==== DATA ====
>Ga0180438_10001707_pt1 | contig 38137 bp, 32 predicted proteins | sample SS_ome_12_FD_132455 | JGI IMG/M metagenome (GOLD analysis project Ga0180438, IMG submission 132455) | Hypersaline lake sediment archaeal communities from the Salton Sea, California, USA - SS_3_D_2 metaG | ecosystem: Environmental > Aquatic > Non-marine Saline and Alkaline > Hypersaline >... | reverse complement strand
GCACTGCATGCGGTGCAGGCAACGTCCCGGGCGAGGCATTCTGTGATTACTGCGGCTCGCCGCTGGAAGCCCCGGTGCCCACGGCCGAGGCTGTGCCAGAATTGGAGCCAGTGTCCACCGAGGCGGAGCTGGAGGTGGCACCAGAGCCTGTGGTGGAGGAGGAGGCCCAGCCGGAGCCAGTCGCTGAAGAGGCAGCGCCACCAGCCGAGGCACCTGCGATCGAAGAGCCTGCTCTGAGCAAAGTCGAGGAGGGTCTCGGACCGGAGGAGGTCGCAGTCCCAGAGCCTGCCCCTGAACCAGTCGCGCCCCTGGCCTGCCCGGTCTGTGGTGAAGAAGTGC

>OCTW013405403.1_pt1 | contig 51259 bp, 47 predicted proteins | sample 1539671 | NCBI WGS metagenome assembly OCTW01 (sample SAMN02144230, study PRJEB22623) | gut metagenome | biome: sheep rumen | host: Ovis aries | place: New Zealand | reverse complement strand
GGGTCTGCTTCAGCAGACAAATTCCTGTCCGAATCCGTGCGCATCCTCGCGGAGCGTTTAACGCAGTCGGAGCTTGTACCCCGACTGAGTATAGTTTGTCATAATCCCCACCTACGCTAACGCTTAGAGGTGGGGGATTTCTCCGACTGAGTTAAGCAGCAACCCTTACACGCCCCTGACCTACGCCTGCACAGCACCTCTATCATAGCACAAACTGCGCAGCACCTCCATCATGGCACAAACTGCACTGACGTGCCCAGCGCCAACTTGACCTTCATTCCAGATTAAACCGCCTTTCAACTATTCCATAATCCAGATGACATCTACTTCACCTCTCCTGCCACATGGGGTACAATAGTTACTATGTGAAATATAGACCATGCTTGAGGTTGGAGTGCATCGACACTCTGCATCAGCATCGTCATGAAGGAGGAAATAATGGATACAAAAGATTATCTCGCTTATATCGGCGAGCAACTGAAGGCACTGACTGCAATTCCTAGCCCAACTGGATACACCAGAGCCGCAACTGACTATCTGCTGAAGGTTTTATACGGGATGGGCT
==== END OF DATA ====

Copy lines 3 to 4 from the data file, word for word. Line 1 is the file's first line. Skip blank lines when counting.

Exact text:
>OCTW013405403.1_pt1 | contig 51259 bp, 47 predicted proteins | sample 1539671 | NCBI WGS metagenome assembly OCTW01 (sample SAMN02144230, study PRJEB22623) | gut metagenome | biome: sheep rumen | host: Ovis aries | place: New Zealand | reverse complement strand
GGGTCTGCTTCAGCAGACAAATTCCTGTCCGAATCCGTGCGCATCCTCGCGGAGCGTTTAACGCAGTCGGAGCTTGTACCCCGACTGAGTATAGTTTGTCATAATCCCCACCTACGCTAACGCTTAGAGGTGGGGGATTTCTCCGACTGAGTTAAGCAGCAACCCTTACACGCCCCTGACCTACGCCTGCACAGCACCTCTATCATAGCACAAACTGCGCAGCACCTCCATCATGGCACAAACTGCACTGACGTGCCCAGCGCCAACTTGACCTTCATTCCAGATTAAACCGCCTTTCAACTATTCCATAATCCAGATGACATCTACTTCACCTCTCCTGCCACATGGGGTACAATAGTTACTATGTGAAATATAGACCATGCTTGAGGTTGGAGTGCATCGACACTCTGCATCAGCATCGTCATGAAGGAGGAAATAATGGATACAAAAGATTATCTCGCTTATATCGGCGAGCAACTGAAGGCACTGACTGCAATTCCTAGCCCAACTGGATACACCAGAGCCGCAACTGACTATCTGCTGAAGGTTTTATACGGGATGGGCT